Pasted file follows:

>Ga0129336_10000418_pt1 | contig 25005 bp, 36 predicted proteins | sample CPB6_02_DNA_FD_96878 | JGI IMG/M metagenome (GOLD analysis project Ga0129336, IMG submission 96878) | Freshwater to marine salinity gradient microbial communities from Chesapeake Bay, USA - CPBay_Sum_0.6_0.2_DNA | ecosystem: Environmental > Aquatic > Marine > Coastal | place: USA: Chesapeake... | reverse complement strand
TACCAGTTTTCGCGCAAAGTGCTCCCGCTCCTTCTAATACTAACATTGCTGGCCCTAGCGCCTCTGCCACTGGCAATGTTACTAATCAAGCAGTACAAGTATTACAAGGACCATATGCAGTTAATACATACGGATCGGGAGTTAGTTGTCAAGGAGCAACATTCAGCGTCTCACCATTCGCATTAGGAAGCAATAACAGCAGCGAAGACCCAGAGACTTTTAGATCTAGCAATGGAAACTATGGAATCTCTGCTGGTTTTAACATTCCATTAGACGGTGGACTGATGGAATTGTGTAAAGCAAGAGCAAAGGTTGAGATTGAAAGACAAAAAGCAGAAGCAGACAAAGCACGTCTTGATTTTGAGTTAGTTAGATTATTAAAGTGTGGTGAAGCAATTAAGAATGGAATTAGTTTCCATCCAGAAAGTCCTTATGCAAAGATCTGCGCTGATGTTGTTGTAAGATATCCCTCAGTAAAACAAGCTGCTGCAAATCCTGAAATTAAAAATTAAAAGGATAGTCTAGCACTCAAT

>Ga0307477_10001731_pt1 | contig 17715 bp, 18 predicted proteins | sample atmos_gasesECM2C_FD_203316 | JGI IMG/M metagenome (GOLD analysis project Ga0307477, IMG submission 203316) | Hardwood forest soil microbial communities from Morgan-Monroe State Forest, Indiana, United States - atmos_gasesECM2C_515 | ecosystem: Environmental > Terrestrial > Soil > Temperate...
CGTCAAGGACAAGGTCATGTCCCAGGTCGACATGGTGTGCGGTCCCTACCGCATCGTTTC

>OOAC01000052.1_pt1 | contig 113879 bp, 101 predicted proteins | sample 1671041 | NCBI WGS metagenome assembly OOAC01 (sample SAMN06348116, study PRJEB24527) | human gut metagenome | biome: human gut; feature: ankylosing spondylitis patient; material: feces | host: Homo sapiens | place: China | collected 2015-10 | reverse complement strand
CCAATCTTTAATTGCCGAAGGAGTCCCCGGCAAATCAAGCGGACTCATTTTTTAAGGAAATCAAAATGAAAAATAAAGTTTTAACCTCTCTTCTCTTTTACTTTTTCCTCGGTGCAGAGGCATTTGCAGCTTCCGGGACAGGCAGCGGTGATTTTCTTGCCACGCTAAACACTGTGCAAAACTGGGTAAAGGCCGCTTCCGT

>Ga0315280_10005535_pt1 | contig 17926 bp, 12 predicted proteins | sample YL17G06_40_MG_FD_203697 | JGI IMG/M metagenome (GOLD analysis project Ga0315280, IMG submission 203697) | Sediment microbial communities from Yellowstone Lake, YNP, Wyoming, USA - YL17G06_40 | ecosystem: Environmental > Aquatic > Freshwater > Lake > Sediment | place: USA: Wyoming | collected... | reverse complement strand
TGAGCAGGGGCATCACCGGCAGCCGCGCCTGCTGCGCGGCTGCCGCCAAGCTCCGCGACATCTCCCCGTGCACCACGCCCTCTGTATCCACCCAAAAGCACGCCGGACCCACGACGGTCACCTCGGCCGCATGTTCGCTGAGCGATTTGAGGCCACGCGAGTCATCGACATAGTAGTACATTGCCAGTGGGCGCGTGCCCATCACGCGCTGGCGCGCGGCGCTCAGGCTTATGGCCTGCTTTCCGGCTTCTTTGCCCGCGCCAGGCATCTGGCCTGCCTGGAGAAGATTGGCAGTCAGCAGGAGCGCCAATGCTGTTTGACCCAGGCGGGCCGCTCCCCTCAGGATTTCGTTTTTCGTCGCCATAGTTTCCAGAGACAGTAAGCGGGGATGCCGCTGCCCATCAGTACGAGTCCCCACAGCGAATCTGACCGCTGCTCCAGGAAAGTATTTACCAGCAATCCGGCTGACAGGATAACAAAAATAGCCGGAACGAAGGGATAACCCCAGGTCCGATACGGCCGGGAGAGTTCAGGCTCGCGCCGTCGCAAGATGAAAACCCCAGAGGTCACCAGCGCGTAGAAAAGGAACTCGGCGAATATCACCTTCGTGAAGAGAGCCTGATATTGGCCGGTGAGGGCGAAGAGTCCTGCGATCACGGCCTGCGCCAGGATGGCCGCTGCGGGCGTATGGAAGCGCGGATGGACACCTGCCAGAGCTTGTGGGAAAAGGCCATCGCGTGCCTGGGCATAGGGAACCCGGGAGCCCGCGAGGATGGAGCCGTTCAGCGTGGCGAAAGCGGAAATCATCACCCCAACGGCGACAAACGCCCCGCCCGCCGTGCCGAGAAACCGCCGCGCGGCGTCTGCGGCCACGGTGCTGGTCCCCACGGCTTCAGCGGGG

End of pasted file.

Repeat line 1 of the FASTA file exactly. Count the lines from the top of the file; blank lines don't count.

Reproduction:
>Ga0129336_10000418_pt1 | contig 25005 bp, 36 predicted proteins | sample CPB6_02_DNA_FD_96878 | JGI IMG/M metagenome (GOLD analysis project Ga0129336, IMG submission 96878) | Freshwater to marine salinity gradient microbial communities from Chesapeake Bay, USA - CPBay_Sum_0.6_0.2_DNA | ecosystem: Environmental > Aquatic > Marine > Coastal | place: USA: Chesapeake... | reverse complement strand